I know for Census Tracts and Blocks there are relationship files, but what is the best way to match Census Block Groups from different decades to compare change?

  • I wonder how Esri did it. – Kirk Kuykendall Jul 7 '11 at 15:26
  • @Kirk With a "unique methodology blending GIS and Statistical technology with a unique combination of data sources." Pure marketing BS, that. They could have done anything and who can tell how accurate it is? – whuber Aug 18 '11 at 16:55

There are block relationship files for 1990-2000 and 2000-2010 on the Census site. They can be summarized to give relationships at any higher level of aggregation, including block groups, tracts, and counties.

Unfortunately, for 1990-2000 these are not quantitative relationships: they only specify which parts of which blocks correspond, without providing numerical factors to adjust counts. For 2000-2010, separate land and water overlap amounts are provided, presumably as a basis for apportioning counts.


The Census Bureau is not concerned about comparability of Block Groups (BGs). You will most likely find that greatest comparability issues with them. When a Tract gets too big it is frequently split without regard to the BGs and any BGs affected are merged or realigned to satisfy population sampling thresholds.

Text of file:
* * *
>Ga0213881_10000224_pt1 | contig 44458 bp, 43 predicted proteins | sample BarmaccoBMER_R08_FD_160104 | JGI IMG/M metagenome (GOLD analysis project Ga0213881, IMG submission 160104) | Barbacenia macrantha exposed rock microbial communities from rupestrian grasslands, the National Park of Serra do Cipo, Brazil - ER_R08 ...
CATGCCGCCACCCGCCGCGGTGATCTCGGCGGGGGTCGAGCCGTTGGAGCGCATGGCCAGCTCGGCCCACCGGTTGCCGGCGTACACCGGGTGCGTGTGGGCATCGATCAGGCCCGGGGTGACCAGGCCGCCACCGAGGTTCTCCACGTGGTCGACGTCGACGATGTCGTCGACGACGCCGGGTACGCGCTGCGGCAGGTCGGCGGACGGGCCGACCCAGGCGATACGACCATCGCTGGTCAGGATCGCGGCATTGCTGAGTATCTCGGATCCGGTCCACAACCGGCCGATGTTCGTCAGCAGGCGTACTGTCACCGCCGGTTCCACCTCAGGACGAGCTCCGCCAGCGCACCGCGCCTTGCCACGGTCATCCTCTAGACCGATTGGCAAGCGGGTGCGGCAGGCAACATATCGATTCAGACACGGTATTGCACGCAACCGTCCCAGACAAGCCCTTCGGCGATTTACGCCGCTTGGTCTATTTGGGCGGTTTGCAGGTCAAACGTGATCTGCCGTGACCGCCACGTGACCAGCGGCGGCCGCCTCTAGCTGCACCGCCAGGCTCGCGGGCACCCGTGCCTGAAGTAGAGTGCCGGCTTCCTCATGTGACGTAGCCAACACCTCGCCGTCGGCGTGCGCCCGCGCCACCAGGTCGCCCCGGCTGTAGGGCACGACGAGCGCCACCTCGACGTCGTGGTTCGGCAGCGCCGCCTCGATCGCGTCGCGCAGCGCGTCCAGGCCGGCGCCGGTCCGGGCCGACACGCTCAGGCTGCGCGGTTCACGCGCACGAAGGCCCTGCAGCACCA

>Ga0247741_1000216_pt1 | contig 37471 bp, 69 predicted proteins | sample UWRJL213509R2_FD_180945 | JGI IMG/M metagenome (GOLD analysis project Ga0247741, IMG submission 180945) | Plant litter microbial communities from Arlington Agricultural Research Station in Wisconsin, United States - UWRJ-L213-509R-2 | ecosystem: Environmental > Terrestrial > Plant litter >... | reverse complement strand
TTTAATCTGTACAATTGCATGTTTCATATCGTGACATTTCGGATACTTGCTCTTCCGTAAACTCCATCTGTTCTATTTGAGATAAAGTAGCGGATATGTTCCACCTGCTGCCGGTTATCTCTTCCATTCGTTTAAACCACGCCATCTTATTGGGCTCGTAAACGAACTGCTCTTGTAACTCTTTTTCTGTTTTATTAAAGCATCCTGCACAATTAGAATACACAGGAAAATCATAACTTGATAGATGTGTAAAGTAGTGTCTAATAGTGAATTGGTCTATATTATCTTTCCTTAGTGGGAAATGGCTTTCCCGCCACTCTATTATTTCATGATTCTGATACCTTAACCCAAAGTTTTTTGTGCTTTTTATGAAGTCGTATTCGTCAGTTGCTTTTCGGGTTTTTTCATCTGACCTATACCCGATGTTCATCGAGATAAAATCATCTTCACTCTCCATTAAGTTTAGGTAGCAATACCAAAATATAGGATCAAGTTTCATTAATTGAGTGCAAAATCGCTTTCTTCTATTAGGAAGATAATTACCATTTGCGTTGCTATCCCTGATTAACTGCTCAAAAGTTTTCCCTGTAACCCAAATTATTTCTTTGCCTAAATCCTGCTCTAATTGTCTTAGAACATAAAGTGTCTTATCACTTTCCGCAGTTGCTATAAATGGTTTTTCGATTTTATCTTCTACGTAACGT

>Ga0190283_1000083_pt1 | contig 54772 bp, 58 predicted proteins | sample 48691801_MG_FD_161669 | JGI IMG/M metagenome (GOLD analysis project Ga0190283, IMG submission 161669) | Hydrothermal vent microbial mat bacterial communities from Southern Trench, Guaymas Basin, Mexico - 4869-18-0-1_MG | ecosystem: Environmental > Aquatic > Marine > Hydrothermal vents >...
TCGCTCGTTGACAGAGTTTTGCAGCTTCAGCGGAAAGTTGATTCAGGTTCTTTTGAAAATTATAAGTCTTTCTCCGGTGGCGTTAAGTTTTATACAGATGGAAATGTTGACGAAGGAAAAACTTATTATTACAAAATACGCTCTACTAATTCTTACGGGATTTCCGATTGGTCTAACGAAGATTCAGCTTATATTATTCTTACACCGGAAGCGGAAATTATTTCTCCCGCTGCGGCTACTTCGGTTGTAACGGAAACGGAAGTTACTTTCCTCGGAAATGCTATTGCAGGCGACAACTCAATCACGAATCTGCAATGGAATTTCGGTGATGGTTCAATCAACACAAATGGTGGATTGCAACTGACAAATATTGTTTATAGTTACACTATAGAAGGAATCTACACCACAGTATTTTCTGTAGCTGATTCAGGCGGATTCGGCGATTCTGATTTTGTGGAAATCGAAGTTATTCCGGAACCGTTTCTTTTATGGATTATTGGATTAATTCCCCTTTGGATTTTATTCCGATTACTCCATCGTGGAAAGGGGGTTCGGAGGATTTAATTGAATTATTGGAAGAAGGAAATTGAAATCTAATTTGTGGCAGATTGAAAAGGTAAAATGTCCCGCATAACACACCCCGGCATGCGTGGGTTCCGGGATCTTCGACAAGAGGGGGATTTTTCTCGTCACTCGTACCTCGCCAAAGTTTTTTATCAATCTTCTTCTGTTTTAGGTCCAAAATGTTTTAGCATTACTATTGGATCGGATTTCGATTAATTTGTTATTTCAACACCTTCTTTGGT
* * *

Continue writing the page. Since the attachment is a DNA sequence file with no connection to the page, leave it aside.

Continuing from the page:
Tracts will be easier to compare as well as blocks. The relationship files are provided because these are the most common/popular geographies used for analysis. If you're set on BGs, look at the block relationship files. The first digit of the block number is the block group number. So, e.g., block 10017 is in Block Group 1. You can assess the change in BGs by parsing out the first digit. If a block's number changes from 3035 to 10286 you know that it moved from BG 3 to BG 1. Using this knowledge, you might be able to reconstruct something comparable.


Most of them have different geographies from decade to decade which makes comparison inaccurate and/or misleading, unless you mean for only the block groups that are geographically identical?

  • 1
    yes, most areas have different geographies or added/subtracted block groups for each decade. But there are relationship files that the census puts out in order to allow people to compare. I know there are files for tracts and blocks, but as far as i know there is nothing for block groups. that's why i'm asking.. – user573163 Jul 6 '11 at 16:15

Your Answer

By clicking “Post Your Answer”, you agree to our terms of service, privacy policy and cookie policy

Not the answer you're looking for? Browse other questions tagged or ask your own question.